After 19 weeks and thousands of nominations and suggestions the Underrated series is finally over. Thanks to everybody who has…
He sells death to the highest bidder! Buy or die!
While a Mexican revolutionary lies low as a U.S. rodeo clown, the cynical Polish mercenary who tutored the idealistic peasant tells how he and a dedicated female radical fought for the soul of the guerrilla general Paco, as Mexicans threw off repressive government and all-powerful landowners in the 1910s. Tracked by the vengeful Curly, Paco liberates villages, but is tempted by social banditry's treasures, which Kowalski revels in.
There is a moment in Sergio Corbucci’s The Mercenary when I realized that this Spaghetti Western is going to be something special. Earlier in the film inside a crowded saloon, there’s a poker game going on and the camera’s focused on the table. It pans to the hand of the first player, four jacks, so it’s favorable. The other player shows his and it’s a losing set but it has a pair of queens. “Two ladies...” he glibly replies then the shot immediately cuts to the speaker, chiseled face Jack Palance, “Plus two more makes four...” he smugly mentions and two women randomly appear standing by his side, “And in case of emergency there’s this...” he finally says revealing a…
Dream, Paco, but dream with your eyes open.
-Sergei Kowalski (AKA: The Polish)
Franco Nero starred in Sergio Corbucci's original cult classic, Django, a film that has spawned a ludicrous amount of unofficial sequels and homages. Two years later Nero returned under Corbucci's direction in Il Mercenario (aka: The Mercenary, aka: A Professional Gun), the director's first Zapata Western, and the first film in his Mexican Revolution Trilogy.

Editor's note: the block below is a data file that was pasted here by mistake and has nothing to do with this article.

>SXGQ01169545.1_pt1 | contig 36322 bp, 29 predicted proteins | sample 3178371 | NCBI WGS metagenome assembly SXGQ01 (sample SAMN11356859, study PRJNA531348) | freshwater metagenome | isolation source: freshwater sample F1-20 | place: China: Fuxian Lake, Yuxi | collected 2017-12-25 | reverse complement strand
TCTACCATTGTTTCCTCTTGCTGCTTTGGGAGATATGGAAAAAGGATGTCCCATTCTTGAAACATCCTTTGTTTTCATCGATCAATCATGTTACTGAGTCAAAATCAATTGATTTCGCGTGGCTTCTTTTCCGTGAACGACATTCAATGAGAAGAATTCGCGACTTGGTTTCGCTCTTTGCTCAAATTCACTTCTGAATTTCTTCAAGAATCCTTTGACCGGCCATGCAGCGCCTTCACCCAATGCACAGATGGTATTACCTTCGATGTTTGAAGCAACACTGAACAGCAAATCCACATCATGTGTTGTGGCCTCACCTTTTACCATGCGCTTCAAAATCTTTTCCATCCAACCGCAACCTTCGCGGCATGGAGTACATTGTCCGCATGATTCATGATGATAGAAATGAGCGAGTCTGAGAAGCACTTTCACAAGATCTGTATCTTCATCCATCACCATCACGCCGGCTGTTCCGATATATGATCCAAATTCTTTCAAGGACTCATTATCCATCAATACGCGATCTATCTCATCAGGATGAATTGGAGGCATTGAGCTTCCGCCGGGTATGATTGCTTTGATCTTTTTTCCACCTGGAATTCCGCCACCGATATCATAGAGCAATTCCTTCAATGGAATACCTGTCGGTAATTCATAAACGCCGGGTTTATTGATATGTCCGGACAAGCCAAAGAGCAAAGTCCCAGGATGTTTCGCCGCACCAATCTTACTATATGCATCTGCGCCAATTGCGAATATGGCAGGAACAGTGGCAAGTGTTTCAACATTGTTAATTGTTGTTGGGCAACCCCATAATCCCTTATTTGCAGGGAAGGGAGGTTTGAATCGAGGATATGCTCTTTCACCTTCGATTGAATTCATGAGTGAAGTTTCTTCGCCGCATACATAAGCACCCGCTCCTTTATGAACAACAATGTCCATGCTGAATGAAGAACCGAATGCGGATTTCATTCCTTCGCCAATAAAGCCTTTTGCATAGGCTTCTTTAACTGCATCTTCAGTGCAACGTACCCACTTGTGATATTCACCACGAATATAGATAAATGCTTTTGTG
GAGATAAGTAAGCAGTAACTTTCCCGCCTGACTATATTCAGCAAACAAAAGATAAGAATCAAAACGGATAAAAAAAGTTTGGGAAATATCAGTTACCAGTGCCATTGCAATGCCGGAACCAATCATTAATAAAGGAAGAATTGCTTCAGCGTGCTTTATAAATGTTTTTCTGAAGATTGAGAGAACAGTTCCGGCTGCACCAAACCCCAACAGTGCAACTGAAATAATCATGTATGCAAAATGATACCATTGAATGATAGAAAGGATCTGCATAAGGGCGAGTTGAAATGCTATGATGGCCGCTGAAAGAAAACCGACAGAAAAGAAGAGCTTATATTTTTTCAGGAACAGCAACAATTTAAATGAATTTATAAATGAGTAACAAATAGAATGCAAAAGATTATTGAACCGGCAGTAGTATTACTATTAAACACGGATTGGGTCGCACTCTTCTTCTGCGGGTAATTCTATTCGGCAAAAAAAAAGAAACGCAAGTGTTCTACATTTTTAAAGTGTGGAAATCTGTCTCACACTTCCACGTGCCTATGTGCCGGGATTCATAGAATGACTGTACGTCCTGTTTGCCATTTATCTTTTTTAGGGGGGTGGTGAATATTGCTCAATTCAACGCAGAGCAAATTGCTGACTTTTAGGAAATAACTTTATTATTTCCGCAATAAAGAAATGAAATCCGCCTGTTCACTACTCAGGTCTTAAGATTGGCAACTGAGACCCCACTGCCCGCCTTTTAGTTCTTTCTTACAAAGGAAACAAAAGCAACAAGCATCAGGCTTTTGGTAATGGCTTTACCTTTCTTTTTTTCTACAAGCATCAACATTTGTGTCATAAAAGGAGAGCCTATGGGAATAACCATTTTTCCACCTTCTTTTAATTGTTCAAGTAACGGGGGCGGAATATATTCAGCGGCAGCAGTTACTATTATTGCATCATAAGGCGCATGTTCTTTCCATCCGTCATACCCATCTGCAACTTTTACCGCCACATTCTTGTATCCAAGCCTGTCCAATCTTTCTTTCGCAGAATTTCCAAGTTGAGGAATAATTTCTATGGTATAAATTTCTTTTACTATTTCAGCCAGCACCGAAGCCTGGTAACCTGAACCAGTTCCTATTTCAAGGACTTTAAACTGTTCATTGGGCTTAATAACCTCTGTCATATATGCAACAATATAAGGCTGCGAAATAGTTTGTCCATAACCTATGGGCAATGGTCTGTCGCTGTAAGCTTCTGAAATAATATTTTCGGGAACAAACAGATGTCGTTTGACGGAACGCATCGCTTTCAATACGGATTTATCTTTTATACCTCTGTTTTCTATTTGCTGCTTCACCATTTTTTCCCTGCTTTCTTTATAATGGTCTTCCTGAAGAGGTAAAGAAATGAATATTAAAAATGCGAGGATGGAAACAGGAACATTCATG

While Django was more of a traditional Spaghetti Western, here is one of Corbucci's many films where the protagonists go beyond being anti-heroes and are no better then the antagonists of the film. Nero's character, Sergei Kowalski, goes beyond simply doing things for money and truly has an evil streak within him.…
Rockets to its conclusion with such propulsive energy, humor, and action that you'll barely notice that it went off the tracks somewhere in the middle (probably around where Jack Palance disappears for a large chunk of the movie. It makes his return, thrilling though it is, seem inconsequential to the rest of the plot). By the final frames the bulk of the political subtext has been packed away in mothballs so Corbucci and friends can have more fun with the the characters than they would if they were trying to lecture the audience on third-world revolution and its opportunistic exploitation by first world interlopers.
Is it a coincidence that Palance's character in City Slickers is also named "Curly?"
Another brilliant Sergio Corbucci movie with as lead Franco Nero accompanied by Jack Palance and Tony Musante.
Despite being a very cynical capitalist mercenary (under fire he refuses to fight unless he is being paid in cash upfront) Franco Nero cannot help but ooze charisma and win your heart over.
Tony Musante is excellent as the charming yet quite inapt revolutionary leader Paco Roman, who has a dream but little knowledge and ideas how to run a revolutionary.
Jack Palance, although he is only present in a few scenes, is excellent as the vengeful Curly and has a lovely way of winning at poker.
Highly recommend for any Sergio Corbucci movie lovers!
PS:Again a excellent music score from Mr. Morrione
An especially rollicking look at the Mexican fight for independence, with Franco Nero dropped into the center as the titular gun-for-hire. I experienced a few moments of frustration as the story rollicked a little too jauntily away from coherence at times, but it pulls together wonderfully in the final sequence and I wanted to watch it again immediately. Jack Palance is a delicious villain and Tony Musante mugs agreeably as an immature revolutionary learning as he goes, with tactical assists from "the Pollack" and moral instruction from the luminous Giovanna Ralli, but Nero is undeniably the star. I would love to watch a movie about his mercenary and Elliott Gould's Marlowe trying to see which one can find the most unlikely surface on which to strike a match.
Also, were I a rating sort of fellow, this would get an extra star for the way Franco Nero says "Hello, Curly" at a critical moment in the narrative.